Globe and Mail website redesigned

Despite a few early-going hiccups, The Globe and Mail‘s redesigned website is now up and running with a new look, new features and a simplified name.

“ becomes The Globe and Mail because it is The Globe and Mail and everything is integrated and it insinuates everything,” said Globe editor-in-chief Edward Greenspon in a video message introducing the new site. “So it’s moved from an insurgency to being part of our DNA in every news decision we make every day on every news desk.”

The Globe launched online about a decade ago and Greenspon said the site saw 7.4 million unique visitors last month. In 2006, the entire operation was moved into the centre of the newsroom, so that all the activity revolved around “Almost every person now feels they’re a web journalist, a digital journalist as well as a newspaper journalist,” he added.

Greenspon calls the new site more “colourful” and “dynamic.”

The Globe‘s editors have asked for reader comments and, of course, received many. As of early afternoon May 22, the reader poll showed 35% voting “Looks great”, 27% voting “I’m indifferent” and 38% voting “I can’t stand it” (with a total of 19898 votes tallied).

Peter Scowen, who is billed as a communities editor responsible for the Globe Books portal, explains a few of the glitches he’s been dealing with in his section in an In Other Words blog post. He wrote:

“One of the most interesting bugs is the one that turns all the stories on the Globe Books page into what are referred to as ‘Review’ stories. ‘Review’ stories are the ones we use for movie and play reviews, and hence they have star ratings attached to the headline. So if this bug has kicked in overnight, as it did last night, you will see four stars attached to some of the headlines on Globe Books, thereby implying that we are now rating our reviews and features, and that every single one deserves four stars.”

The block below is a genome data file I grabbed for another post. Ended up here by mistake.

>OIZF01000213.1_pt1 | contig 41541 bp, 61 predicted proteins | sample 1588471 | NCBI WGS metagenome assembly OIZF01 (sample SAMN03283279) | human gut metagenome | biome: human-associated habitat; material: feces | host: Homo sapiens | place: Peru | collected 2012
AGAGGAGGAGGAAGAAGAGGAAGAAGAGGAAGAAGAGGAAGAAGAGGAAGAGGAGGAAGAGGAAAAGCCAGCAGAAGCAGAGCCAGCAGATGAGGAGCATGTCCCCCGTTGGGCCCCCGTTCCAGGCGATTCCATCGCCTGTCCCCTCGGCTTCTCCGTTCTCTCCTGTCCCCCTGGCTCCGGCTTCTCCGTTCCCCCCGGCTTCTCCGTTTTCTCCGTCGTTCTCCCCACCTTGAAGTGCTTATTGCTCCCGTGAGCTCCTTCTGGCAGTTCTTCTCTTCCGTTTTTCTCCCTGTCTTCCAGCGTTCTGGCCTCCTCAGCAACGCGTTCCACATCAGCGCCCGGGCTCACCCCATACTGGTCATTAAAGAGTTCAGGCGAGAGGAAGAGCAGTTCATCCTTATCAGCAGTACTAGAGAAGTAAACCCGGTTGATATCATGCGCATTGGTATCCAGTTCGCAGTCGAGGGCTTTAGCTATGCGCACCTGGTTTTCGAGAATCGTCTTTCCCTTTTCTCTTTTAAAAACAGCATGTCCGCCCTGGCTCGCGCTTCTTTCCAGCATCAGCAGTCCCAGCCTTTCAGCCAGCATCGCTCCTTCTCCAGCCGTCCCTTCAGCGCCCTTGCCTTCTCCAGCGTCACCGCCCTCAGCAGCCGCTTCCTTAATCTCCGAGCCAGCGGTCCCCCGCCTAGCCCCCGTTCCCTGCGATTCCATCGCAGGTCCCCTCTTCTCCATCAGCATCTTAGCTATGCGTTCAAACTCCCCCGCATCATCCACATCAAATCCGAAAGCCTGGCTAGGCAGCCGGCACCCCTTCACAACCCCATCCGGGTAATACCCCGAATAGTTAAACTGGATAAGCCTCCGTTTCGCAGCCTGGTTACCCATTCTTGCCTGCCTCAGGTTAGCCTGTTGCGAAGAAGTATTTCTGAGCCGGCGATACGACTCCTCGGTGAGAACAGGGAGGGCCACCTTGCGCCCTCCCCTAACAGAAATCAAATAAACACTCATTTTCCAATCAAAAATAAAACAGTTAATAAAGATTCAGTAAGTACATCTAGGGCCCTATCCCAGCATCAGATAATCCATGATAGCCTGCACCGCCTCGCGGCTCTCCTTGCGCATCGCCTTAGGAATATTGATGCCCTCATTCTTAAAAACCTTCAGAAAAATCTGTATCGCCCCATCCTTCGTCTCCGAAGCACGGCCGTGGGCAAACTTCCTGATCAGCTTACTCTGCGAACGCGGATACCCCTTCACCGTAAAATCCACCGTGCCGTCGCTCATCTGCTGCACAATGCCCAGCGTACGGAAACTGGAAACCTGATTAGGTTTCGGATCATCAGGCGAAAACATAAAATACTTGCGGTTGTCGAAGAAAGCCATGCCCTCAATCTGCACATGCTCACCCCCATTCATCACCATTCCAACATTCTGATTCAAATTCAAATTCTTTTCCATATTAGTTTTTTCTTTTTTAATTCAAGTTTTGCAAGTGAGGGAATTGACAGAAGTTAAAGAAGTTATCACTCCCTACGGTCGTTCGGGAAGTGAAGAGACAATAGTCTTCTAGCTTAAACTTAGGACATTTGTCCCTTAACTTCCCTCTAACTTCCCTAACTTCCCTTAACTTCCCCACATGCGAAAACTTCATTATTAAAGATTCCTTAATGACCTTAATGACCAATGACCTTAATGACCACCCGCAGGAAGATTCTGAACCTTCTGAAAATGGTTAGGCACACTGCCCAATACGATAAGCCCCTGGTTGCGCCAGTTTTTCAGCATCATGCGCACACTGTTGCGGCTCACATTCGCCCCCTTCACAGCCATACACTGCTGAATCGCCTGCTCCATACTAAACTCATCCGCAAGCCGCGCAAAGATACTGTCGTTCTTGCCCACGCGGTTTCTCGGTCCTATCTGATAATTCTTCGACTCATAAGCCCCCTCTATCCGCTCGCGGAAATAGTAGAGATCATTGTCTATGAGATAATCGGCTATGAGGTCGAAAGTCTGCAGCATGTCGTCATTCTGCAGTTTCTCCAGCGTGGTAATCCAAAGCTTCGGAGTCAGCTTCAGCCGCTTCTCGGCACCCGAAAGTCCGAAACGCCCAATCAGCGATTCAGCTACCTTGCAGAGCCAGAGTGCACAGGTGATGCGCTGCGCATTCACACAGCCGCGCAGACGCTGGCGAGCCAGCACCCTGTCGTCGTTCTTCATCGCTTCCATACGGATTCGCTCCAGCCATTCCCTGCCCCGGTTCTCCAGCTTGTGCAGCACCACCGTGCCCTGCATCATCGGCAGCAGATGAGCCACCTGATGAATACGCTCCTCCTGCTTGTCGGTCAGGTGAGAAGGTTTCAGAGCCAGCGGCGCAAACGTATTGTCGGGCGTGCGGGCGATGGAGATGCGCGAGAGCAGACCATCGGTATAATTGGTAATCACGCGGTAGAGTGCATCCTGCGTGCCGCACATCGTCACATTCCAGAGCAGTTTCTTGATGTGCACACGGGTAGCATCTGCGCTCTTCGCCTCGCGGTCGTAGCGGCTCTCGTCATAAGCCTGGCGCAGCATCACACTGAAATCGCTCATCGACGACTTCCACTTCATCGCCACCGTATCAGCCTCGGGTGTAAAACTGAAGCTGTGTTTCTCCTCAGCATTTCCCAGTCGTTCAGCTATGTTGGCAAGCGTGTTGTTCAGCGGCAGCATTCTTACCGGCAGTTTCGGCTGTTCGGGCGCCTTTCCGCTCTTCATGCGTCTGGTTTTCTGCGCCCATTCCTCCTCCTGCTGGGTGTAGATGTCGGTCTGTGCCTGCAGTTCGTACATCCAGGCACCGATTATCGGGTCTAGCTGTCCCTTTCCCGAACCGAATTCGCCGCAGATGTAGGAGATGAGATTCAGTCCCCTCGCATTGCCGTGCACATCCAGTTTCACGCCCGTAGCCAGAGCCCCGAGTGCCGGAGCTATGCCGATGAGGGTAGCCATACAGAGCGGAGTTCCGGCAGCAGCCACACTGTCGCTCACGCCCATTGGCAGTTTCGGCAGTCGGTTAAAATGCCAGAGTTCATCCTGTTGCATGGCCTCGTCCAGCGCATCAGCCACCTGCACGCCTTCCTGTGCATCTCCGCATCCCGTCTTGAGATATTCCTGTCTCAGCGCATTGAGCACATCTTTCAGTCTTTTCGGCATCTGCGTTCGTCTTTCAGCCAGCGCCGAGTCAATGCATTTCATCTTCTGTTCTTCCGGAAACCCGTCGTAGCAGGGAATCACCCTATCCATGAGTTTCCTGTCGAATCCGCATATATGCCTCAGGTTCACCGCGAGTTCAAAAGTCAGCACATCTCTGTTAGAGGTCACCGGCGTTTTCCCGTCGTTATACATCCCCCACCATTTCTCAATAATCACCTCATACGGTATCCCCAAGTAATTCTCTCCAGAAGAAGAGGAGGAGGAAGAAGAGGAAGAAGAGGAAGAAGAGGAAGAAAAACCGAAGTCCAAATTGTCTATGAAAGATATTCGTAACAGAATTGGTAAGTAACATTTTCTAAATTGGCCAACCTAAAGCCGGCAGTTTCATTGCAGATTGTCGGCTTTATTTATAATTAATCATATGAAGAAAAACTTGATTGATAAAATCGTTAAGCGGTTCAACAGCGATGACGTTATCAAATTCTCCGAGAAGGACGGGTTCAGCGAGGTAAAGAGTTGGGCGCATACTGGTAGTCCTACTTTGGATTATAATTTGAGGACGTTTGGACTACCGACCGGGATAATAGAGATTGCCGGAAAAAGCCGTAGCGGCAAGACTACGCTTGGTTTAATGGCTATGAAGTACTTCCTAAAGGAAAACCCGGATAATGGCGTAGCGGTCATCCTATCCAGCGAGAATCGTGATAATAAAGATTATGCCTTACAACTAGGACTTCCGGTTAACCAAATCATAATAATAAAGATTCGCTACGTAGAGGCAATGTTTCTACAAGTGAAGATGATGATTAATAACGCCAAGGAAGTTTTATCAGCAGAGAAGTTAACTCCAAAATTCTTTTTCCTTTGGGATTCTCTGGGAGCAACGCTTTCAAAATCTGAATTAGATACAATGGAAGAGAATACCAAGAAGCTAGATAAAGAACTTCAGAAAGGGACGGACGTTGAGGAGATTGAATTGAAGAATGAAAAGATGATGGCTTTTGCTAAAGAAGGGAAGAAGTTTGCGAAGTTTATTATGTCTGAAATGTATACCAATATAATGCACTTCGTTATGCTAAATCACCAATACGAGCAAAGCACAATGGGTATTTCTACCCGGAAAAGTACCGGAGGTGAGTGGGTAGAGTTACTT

At least the glitch gives their own work a full four stars!

In communities editor Mathew Ingram’s blog, Ingram 2.0, he explains some of the new interactive features. Comments can now be voted on by readers. In order to try and develop more of community among readers, users are now able to create user profile pages and “add friends” when they find comments they enjoy. In response to feedback, some new features on the go include: the ability to insert paragraph breaks into comments, sorting the comments by oldest first or most popular and the ability to quote from a comment when you are replying to it and the creation of forums to allow readers to discuss specific topic areas.

“So please consider this as version 1.0 — if not a beta — and rest assured that updates are coming soon,” wrote Ingram.

Reader reaction has been understandably mixed, as change always prompts strong reactions. The site is, of course, a work in progress and as the Globe has been a leader in online news, it will certainly be one to watch.